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Speaker encourages Clark students to advocate for change

Page Schindler-Buchanan. The student leaders for Clark and Huddleston gathered at the junior high to hear about how they could make the world a better place.

The leadership event was coordinated by social studies teacher and Student Council sponsor Khara Barnard. It joined the Clark Student Council and National Junior Honor Society, as well as Huddleston students identified as leaders.

“Princeton has been very blessed in our efforts to continue providing opportunities for our students to gain understanding,” Ms. Barnard said. “It is our sincere hope that our students use their knowledge to empower themselves to make not only local, but global change happen.”

The students heard from a representative with the Malala Fund, who used their story to motivate and educate the students.

“We did this because you have the minds, hearts and souls to make the world better,” Ms. Barnard told the students as she introduced the speaker. “This is to get you moving so you can make a difference. It’s a pep talk because you are worthy and able.”

Page Schindler-Buchanan, who joined the students on Monday all the way from Washington D.C., is the Gulmakai network manager who oversees the day-to-day management of Malala Fund’s Gulmakai Network and works closely with the program’s education activists in Pakistan, Afghanistan, Brazil, India, Nigeria, Lebanon and Turkey. For more information go to www.malala.org.

As a representative of the Malala Fund’s Gulmakai Network, Ms. Schindler-Buchanan visited with the students about Malala’s story to kick off a conversation about how everyone has the ability to make a change in the world.

Students listen to speaker. Malala was a 10-year-old girl growing up and attending school in Pakistan when the Taliban took over and banned television, music and education for girls. However, since her father was a teacher, Malala continued to learn secretly, but couldn’t carry books in public. By the age of 11, she felt strongly enough about education for girls that she began blogging for the BBC under a fake name, Gul Makai.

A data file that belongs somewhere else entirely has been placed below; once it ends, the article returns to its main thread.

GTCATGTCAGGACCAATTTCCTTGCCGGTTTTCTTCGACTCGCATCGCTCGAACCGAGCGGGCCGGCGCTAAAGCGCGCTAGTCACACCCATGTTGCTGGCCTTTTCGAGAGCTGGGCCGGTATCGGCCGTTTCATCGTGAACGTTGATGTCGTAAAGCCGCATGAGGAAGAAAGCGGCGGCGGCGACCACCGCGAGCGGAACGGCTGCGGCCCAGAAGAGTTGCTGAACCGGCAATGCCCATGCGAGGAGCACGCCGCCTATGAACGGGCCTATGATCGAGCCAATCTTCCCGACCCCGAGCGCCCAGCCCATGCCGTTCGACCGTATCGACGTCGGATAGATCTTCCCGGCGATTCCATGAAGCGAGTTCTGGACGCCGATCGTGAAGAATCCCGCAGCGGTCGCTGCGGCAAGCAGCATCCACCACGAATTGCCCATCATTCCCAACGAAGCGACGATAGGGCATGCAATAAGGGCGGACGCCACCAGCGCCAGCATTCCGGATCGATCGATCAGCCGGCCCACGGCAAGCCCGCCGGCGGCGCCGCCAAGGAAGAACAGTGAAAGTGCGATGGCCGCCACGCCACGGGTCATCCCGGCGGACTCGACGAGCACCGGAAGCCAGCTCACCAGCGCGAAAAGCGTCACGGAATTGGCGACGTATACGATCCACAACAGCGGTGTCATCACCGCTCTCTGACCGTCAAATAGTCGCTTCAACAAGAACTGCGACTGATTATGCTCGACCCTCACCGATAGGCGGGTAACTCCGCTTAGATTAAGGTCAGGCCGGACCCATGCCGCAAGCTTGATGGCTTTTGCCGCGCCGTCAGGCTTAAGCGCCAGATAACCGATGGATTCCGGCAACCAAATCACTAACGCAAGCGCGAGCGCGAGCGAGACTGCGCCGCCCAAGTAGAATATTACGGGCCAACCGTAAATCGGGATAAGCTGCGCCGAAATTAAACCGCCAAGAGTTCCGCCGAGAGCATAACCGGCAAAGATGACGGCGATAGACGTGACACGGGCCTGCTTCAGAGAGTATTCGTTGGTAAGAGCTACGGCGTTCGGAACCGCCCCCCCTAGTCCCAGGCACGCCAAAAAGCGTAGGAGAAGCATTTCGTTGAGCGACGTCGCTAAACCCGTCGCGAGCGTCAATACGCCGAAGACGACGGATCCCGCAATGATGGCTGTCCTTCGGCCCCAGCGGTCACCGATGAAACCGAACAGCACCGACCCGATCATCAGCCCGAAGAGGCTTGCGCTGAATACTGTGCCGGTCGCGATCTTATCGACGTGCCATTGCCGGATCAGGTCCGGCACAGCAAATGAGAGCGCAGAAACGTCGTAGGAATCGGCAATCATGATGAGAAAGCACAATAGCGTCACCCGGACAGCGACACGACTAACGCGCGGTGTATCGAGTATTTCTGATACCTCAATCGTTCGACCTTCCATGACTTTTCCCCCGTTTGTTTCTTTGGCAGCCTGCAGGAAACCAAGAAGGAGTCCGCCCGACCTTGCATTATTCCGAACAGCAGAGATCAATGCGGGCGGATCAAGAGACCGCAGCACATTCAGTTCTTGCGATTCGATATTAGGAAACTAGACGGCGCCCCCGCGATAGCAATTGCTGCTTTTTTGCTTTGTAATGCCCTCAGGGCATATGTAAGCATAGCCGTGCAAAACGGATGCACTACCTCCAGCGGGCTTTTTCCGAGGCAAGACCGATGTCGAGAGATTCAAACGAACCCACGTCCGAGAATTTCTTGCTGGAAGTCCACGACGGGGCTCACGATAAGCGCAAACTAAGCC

But that didn’t make enough of a difference for Malala, so she dropped the fake name and developed a larger following. When the Taliban decided her influence and popularity were gaining momentum, they climbed aboard her bus one day. They asked, “Who is Malala?” Showing remarkable courage, Malala identified herself, and they shot her in the head.

Miraculously, she survived and knew her cause of advocating for education was worth fighting. She then became the youngest recipient of the Nobel Peace Prize.

“So what does this story mean to you?” Ms. Schindler-Buchanan asked the students at Clark. “Y’all aren’t in Pakistan. Y’all are in Texas. Hopefully, you can learn from the ways we work at the Malala Fund. We are people finding ways to change the system.”

After hearing Malala’s story, the students were eager to hear more. They said they were impressed with Malala’s perseverance to continue to advocate for change, as well as the courage she showed.

Students break up into small groups during leadership event. “I’m impressed by the fact that she was not afraid to say she was Malala on the bus,” said Clark 8th-grader Anna Bewley. “She showed more courage than most adults.”

Ms. Barnard and her fellow teachers are convinced their students benefit from the renowned speakers they have had the opportunity to hear over the last few years.

“Princeton is full of world changers, and it's time that our Panthers recognize that about themselves,” Ms. Barnard said. “Their vision of hope is tangible.”

Clark students.